• Warm up: Warm muscles are less prone to injury, so warm up with stretches before activities.
  • Use proper equipment: An improperly strung tennis racquet or golf club forces your arms and shoulders to overwork. Seek professional fit guidance.
  • Manage your weight: Excess weight taxes joints and tendons. Maintain a healthy weight to reduce injury risk.
  • Mind your posture: Slumped posture causes shoulders to roll forward, straining the biceps anchor. Keep shoulders back.


While frustrating, biceps tendonitis can be successfully managed and overcome through education, targeted biceps exercises, rest, and patience. Consult a doctor to ensure proper diagnosis and rule out conditions requiring prompt treatment, like a tendon tear.

Work closely with your healthcare providers to progress your exercise routine appropriately based on your individual recovery pace and pain responses. With consistency and proper precautions, targeted biceps exercises can aid comfort, and function, and get you back to all the activities you enjoy pain-free!

People Also Asks (FAQs)

Q) What is the fastest way to heal bicep tendonitis?

A) The fastest way to heal bicep tendonitis is to follow RICE therapy:

  • Rest – Avoid activities that aggravate your symptoms. Take a break from any exercises that cause pain.
  • Ice – Ice the area for 15-20 minutes several times per day, especially after activity. Icing reduces inflammation and pain.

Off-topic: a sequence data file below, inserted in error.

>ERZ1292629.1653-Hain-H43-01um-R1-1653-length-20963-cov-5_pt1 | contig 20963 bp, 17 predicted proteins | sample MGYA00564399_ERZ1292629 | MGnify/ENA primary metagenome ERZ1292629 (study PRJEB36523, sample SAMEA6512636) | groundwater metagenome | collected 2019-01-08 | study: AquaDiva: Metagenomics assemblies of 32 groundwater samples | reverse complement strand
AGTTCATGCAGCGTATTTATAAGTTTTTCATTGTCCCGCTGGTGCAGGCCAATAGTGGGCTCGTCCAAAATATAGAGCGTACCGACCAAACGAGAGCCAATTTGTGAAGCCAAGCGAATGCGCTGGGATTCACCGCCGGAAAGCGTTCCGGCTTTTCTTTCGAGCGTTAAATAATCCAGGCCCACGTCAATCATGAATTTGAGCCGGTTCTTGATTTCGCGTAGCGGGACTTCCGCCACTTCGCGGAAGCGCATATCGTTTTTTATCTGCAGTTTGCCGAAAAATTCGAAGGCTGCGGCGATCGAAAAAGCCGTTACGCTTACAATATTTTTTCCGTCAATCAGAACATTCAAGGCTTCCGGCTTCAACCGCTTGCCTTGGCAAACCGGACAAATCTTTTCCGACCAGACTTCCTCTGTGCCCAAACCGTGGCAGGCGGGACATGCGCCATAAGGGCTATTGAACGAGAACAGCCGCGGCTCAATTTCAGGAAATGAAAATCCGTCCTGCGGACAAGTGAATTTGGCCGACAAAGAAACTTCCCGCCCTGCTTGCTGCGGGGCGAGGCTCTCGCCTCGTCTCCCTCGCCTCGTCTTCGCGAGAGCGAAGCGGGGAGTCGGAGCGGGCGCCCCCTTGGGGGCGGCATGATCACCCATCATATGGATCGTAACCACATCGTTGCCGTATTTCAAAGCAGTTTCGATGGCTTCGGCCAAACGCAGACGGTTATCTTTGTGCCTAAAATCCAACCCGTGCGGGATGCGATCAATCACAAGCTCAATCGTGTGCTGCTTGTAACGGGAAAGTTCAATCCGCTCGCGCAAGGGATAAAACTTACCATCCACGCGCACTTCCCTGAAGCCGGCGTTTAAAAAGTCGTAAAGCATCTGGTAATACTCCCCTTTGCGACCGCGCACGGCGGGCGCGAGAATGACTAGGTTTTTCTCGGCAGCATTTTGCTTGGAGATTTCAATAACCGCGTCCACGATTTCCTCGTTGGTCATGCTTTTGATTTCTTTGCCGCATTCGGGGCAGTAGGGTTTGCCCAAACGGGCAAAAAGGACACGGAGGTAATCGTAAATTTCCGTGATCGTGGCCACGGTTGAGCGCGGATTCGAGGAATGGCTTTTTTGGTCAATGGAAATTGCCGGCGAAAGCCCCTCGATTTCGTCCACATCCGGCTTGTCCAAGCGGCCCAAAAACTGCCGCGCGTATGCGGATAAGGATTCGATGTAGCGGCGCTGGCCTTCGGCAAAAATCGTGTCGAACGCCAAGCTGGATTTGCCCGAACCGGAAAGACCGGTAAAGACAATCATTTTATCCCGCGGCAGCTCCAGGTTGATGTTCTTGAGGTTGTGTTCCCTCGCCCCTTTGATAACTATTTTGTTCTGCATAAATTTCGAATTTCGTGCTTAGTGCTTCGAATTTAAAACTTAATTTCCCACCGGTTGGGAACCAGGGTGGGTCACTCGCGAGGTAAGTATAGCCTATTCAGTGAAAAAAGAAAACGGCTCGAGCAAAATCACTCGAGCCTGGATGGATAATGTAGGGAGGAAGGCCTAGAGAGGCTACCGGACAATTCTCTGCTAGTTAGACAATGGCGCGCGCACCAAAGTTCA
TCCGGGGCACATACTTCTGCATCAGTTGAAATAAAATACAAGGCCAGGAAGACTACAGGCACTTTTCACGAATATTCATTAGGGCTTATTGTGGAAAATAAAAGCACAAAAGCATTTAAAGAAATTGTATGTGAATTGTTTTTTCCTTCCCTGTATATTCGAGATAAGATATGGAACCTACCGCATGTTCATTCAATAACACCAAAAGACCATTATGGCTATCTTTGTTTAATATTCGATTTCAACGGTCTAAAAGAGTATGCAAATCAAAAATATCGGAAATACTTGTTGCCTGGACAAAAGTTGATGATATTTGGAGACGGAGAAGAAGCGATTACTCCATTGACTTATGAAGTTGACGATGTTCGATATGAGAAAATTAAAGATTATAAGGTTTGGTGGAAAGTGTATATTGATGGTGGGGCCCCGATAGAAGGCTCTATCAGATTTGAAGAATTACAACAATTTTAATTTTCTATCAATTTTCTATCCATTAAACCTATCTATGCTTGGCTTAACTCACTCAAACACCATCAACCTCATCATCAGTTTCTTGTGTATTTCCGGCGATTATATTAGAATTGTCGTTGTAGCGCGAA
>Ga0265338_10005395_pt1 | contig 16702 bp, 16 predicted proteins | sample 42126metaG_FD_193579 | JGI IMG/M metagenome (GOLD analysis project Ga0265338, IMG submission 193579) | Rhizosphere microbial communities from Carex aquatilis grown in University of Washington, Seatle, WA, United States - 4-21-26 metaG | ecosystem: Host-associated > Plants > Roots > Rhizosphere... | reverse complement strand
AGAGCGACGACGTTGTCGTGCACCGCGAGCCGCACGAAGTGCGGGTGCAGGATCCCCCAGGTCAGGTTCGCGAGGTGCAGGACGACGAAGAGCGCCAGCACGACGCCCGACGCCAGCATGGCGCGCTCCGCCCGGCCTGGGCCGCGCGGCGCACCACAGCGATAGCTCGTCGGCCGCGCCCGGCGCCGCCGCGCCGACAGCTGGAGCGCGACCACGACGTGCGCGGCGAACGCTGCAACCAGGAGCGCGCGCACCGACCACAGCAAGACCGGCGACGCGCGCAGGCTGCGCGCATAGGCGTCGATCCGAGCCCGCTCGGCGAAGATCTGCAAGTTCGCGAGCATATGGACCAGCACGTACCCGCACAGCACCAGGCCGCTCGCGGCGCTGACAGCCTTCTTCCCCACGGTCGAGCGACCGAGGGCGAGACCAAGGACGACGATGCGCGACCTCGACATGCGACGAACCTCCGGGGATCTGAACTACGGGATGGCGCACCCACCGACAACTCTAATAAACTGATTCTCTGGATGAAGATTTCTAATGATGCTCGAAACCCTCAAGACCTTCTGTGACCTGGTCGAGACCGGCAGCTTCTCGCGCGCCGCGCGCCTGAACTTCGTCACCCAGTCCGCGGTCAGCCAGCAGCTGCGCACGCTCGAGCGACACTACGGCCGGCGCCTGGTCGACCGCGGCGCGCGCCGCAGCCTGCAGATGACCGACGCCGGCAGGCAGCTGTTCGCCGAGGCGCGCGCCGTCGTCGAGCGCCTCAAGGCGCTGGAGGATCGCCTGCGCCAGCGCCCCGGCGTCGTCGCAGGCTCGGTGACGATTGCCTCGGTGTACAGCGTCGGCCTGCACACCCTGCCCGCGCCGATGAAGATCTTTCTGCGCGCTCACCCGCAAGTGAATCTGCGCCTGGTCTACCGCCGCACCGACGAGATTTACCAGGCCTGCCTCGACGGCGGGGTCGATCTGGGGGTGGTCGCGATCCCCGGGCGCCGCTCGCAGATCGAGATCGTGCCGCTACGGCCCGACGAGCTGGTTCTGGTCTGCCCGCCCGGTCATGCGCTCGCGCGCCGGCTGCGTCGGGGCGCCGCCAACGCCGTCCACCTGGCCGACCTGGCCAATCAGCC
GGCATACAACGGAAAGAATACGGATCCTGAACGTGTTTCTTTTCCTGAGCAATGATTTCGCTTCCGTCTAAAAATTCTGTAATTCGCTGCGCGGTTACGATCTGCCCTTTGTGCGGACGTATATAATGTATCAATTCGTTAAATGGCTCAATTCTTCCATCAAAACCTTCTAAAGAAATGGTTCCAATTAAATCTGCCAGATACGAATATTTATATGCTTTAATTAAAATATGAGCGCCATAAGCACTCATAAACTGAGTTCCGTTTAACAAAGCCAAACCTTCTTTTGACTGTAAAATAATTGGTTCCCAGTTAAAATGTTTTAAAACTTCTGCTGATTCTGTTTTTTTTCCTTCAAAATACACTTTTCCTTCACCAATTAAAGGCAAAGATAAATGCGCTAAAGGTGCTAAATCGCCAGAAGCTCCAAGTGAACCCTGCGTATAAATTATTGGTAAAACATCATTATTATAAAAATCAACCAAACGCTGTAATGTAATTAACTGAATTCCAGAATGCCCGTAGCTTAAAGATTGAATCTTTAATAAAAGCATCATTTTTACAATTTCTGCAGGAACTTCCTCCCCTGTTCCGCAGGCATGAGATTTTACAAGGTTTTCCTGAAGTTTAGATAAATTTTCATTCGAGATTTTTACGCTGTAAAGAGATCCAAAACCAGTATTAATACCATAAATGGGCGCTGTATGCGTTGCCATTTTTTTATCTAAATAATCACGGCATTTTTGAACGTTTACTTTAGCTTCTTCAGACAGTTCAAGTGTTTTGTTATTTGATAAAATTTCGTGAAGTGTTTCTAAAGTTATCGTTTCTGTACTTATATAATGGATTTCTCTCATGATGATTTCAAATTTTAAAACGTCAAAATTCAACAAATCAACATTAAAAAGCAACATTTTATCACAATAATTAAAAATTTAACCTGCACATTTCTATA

• Compression – Wearing an elbow sleeve just below your sore elbow can help decrease swelling.
  • Elevation – Keep your elbow raised above heart level as much as possible to minimize swelling.

Also, over-the-counter anti-inflammatory medication like ibuprofen can help ease pain and speed healing. See your doctor promptly if your symptoms worsen or do not improve within 2 weeks.

Q) What is the best exercise for bicep tendonitis?

A) The best bicep tendonitis exercises early on focus on gentle stretching and range of motion. Examples include:

  • Shoulder flexion stretches
  • Forearm supination/pronation rotations
  • Wrist flexion/extension
  • Elbow flexion/extension
  • Assisted bicep stretches

Avoid lifting weights or strenuous activity involving the injured arm until pain resolves. Then gradually progress to light strengthening like bicep curls with low weight.

Q) Can I still work out with bicep tendonitis?

A) You can still exercise with bicep tendonitis, but you’ll need to modify your routine to avoid overusing your injured arm. Focus on lower-body workouts, core exercises, cardio equipment that doesn’t involve your arms, and light upper-body exercises that don’t cause bicep pain. Avoid heavy-weight training on your injured arm initially.

Q) Does bicep tendonitis ever go away?

A) Yes, with proper rest, targeted exercises, anti-inflammatory medication, and time, bicep tendonitis often resolves fully. Acute flare-ups can heal within a few weeks to months. More chronic cases may take up to 6 months to heal. Tendonitis that persists for over 6 months may require more advanced treatment.

Q) Is it good to massage bicep tendonitis?

A) Gentle massage around (but not directly on) the tender bicep tendon can help improve blood flow and reduce muscle tightness. Use light pressure and massage above and below the affected area. Deep tissue massage directly over the inflamed tendon should be avoided as it may aggravate symptoms. Consult your doctor or physical therapist prior to self-massage.